Proving the theory

It was difficult to convince colleagues and other scientists that the reason for the difference between animals eating leucaena in Australia and Hawaii could be attributed to a rumen microorganism. Further proof was required.

Fortunately, Dr Brian Lowry and his co-workers in West Java, following the work I had done in Hawaii, also found goats capable of degrading DHP in a village in Java. In 1981, the critical experiment was performed at Ciawi in West Java. For the experiment, four Australian goats were flown to Indonesia. They had been fed leucaena for 5 weeks before shipment and, on arrival, were fed dried Australian grown leucaena brought to Indonesia for the purpose. All four goats were fed a salt lick and separated into two pairs which were housed in separate buildings. One pair received an infusion of rumen fluid from an Indonesian goat known not to be excreting DHP when fed on a leucaena diet. The other pair were treated as controls. The results of infusion were rapid and dramatic, with DHP levels in the urine declining to virtually zero after 5 days. There was also a doubling of feed intake and, hence, of the intake of the toxic mimosine. Ten days after infusion, rumen fluid was taken from one of these goats and infused into one of the control goats. The results of this infusion were almost identical to those from the first infused goats (Figure 4.4.1).

Fig. 4.4.1. Effect of infusing Australian goats with rumen fluid from goats adapted to degrade DHP. a) Urinary DHP excretion as a percentage of the DHP equivalent of mimosine ingested. b) Leucaena intake (g dry leaf per day). Maximum offered daily was 400 g. Values prior to infusion are the mean daily output of DHP and the mean daily feed intakes respectively. Arrows indicate date of infusion from a goat able to degrade DHP.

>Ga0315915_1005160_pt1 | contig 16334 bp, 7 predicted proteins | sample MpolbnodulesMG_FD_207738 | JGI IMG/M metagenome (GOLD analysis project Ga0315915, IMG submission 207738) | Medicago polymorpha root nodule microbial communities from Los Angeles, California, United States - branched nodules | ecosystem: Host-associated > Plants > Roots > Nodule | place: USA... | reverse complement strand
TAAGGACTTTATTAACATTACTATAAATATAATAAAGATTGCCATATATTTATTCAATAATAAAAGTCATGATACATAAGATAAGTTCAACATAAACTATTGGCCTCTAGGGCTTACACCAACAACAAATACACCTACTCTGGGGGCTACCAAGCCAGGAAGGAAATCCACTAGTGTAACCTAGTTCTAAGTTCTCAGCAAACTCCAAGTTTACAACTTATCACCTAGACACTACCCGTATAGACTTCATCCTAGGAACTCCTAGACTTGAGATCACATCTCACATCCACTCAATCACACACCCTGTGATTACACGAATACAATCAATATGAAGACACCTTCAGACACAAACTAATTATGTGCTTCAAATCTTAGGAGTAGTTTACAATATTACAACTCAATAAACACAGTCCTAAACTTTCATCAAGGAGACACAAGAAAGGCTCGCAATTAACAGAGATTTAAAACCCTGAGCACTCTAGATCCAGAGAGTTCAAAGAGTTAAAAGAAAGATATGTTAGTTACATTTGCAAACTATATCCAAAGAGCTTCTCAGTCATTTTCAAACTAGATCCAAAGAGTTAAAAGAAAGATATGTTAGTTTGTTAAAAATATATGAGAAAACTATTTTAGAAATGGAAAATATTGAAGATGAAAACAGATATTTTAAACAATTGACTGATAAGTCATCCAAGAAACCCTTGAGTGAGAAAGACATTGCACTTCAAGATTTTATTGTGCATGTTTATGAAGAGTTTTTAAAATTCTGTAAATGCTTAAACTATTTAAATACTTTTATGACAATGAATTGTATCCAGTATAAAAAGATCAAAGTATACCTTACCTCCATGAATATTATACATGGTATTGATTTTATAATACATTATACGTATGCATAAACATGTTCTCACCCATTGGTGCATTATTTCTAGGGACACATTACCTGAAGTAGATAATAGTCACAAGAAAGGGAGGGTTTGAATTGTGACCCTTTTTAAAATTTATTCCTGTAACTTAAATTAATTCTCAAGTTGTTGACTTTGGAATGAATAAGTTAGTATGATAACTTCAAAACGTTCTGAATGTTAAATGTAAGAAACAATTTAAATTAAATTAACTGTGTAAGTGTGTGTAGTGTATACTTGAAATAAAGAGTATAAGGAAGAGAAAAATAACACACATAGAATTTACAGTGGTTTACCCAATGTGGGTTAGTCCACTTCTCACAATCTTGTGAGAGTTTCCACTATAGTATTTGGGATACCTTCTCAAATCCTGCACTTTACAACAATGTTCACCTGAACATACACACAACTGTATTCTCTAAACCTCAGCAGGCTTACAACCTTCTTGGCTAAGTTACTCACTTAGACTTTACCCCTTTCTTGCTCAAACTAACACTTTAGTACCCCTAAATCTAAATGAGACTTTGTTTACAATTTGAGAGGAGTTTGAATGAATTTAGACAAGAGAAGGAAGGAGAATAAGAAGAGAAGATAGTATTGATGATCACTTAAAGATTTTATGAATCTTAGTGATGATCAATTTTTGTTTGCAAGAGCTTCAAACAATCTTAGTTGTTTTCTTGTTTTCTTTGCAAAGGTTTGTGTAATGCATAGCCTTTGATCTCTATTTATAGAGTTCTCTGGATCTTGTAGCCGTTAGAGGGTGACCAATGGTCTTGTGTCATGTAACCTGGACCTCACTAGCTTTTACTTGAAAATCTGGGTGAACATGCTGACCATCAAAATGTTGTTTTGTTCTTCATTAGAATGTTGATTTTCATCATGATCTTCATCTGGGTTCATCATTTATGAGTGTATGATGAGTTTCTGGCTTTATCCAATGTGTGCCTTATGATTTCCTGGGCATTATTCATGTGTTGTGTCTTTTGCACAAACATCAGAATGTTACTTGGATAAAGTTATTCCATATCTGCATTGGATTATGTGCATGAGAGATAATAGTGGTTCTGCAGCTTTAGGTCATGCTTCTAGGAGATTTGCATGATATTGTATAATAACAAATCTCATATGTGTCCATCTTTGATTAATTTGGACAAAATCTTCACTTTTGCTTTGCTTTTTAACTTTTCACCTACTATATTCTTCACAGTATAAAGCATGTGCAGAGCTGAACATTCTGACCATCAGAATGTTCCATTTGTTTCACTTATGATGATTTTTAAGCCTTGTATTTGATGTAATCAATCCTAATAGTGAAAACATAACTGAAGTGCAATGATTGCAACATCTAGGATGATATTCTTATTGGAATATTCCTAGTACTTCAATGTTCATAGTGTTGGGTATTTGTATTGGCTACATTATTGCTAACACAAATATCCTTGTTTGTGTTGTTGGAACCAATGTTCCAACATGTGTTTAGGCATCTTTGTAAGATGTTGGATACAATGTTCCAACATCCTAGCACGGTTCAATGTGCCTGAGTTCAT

(a) DHP excretion

(b) Feed intake

In vitro degradation of DHP did not occur with rumen fluid from the Australian goats prior to infusion whereas rumen fluid taken from the same animals 10 days after infusion showed rapid and complete degradation of the DHP in vitro within 24 h.

Getting the 'bugs' to Australia

The joint work in Indonesia (Jones and Lowry 1984) clearly showed that it was possible to introduce DHP degrading microorganisms into Australian goats but goats or rumen fluid could not be introduced into Australia for quarantine reasons. However, Hawaii did not have many of the diseases present in Indonesia. Furthermore, a culture of the microorganisms in artificial media would be easier to introduce into Australia This work was done jointly with Mr R. Megarrity.

On the island of Maui, rumen fluid from a donor goat that had been fed almost exclusively on leucaena was used to inoculate culture tubes containing growth medium and the toxins DHP or mimosine. Growth of the microorganisms in the medium occurred and the toxins were degraded. We soon discovered a population of bacteria which was essentially Gram negative rods that were responsible for the degradation. These were shown to be extremely sensitive to oxygen and so strict anaerobic conditions were essential for any work with these bacteria. On the 1st November, 1981, ten tubes each containing 9 ml of culture were introduced to the QDPI Veterinary Laboratory in Townsville, at Oonoonba where they were shown to be effective under strict quarantine conditions. Subsequently, a steer at the CSIRO field station at Lansdown near Townsville was infused with the bacteria. The animal was fed on leucaena before infusion and showed the classic signs of leucaena toxicity. Following infusion, the animal ceased excreting mimosine and DHP and its feed intake increased. For the first time, we were able to record liveweight gain of an animal eating solely leucaena over a period of several months. In a leucaena pasture, he continued to grow and achieved the remarkable liveweight gain of 275 kg in 12 months (Jones and Megarrity 1983).